London Street Foodie On Tour: Melbourne street food part 1
“Oh you MUST go,” people kept saying about the South Melbourne night market. “It’s wonderful… there is sooo much food there,” they drooled, saliva almost falling out of their gobs onto the floor.
The night I went it was cold and blustery and not at all the kind of evening you would want to spend outside; after a long day of city sightseeing, really I’d have been happy sitting under a duvet with a hot soup – but I’m pretty stubborn when it comes to finding street food. Hungry for something warming and different from the usual fare, I bypassed the man making bretzels (a kind of giant pretzel rolled in icing sugar and dipped in an assortment of chocolate or sweet pieces), breathed in the cloying but delicious smell of crepes being made on a hot plate by a French man, wiggled about to the beats of a cheerful electro swing band, and finally found what I was looking for: piping hot gozleme.
Now for anyone that doesn’t know, this is a Turkish style of thin pastry that sandwiches a number of different fillings from feta cheese and spinach to spiced chicken, mushroom/onion/capsicum/dill and Turkish spiced mince meat. The dough, often made with plain and whole meal flour, is rolled and rolled and rolled out until paper thin, the fillings are balanced on top, the flour is lightly battered with butter and eggs, and the whole pocket is put onto a hot grill.
Here I met Taylan Aksoy, young, plucky and helpful and with big ambitions for Turkish food in this city, who runs the place with his father and has plans to open a gozleme-only shop in Melbourne’s CBD next year. Like many of the restaurants along this stretch of the market, he had set up a little street food stall selling a smaller version of the menu offered opposite. The ladies I found beamed at me as I chatted to them about the business. One, a very smiley person, was responsible for rolling little mounds of dough out onto a floury surface and didn’t seem to speak any English; the younger, shiny-cheeked lady was Taylan’s mother and she was helping him out. It looked like hard work.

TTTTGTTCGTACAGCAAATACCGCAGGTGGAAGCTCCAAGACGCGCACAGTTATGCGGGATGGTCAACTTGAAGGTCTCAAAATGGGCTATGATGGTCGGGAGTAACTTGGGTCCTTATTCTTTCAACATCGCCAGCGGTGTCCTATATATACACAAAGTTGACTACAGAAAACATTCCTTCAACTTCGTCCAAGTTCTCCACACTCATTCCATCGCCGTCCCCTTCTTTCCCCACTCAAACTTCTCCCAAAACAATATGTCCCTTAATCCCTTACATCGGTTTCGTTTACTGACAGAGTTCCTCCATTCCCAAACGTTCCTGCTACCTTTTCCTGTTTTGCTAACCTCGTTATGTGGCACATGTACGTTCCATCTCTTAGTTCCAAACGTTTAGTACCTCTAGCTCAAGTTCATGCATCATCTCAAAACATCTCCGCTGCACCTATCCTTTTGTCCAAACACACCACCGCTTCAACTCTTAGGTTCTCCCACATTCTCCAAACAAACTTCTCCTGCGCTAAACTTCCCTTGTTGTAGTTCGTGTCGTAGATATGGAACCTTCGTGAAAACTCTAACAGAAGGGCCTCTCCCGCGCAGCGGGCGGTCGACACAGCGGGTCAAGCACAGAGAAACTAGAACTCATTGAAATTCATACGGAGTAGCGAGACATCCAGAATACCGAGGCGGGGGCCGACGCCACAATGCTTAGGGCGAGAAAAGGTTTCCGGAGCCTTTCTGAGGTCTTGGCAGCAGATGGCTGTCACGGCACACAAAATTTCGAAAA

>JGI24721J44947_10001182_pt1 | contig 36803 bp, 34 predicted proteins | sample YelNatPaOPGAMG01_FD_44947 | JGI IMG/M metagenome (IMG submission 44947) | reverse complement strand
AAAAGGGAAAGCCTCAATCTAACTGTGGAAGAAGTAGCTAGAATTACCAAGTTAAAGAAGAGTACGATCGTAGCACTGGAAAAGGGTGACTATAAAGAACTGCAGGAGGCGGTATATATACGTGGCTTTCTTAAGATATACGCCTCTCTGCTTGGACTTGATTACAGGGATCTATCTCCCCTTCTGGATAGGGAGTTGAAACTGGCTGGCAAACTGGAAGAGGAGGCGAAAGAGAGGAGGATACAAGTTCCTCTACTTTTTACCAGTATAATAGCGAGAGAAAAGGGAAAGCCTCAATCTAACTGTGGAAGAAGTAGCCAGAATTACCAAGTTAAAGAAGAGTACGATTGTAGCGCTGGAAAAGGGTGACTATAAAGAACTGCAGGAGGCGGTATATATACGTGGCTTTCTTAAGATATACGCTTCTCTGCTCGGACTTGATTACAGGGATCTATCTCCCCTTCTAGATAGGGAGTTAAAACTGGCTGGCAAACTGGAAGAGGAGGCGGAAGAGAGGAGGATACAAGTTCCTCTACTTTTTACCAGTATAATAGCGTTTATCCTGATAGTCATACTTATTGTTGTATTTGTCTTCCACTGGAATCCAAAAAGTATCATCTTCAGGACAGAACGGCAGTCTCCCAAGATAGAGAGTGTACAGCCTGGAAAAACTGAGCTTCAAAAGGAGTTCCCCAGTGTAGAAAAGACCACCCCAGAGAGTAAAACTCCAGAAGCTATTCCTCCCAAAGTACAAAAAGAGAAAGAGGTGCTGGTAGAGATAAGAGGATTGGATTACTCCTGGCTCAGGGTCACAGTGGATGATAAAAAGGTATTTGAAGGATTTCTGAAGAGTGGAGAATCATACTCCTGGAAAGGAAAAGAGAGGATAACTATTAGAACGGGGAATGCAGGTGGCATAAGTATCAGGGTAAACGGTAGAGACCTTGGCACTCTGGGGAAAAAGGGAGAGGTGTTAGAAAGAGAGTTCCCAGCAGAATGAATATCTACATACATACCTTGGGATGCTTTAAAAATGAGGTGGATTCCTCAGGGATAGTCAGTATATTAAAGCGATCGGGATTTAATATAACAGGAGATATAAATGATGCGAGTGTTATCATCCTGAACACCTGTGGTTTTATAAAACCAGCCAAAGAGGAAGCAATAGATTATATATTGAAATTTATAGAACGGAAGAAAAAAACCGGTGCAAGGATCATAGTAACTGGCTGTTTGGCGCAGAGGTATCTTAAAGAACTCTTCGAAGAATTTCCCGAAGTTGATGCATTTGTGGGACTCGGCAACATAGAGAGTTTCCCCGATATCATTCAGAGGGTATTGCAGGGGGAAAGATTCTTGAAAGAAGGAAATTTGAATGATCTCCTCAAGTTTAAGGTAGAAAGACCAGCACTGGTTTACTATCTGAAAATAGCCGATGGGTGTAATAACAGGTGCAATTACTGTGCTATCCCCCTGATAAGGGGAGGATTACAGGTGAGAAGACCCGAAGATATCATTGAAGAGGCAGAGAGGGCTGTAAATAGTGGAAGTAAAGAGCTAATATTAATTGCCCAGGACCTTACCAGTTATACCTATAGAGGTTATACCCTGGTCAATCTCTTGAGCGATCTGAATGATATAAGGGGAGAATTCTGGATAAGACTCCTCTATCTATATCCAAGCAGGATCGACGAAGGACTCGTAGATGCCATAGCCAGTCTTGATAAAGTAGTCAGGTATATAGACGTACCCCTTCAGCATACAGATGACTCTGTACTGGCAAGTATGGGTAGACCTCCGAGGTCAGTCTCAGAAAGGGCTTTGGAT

For $10 AUD I had a giant board of these little flat pillows of pastry stuffed with mince meat, garlic, onions, paprika and and cumin. Sitting alone on that particular evening, amongst people also stuffing their faces, I sat there scooping it up in my hands and licking the oil off my fingers. It was comfort food for someone out of their comfort zone.
Stuffed, I left the warmth of the gozleme shack and its heated seating area and headed off home to find my radiator.
Next: I try out more Melbourne street food at the Queen Victoria food market.
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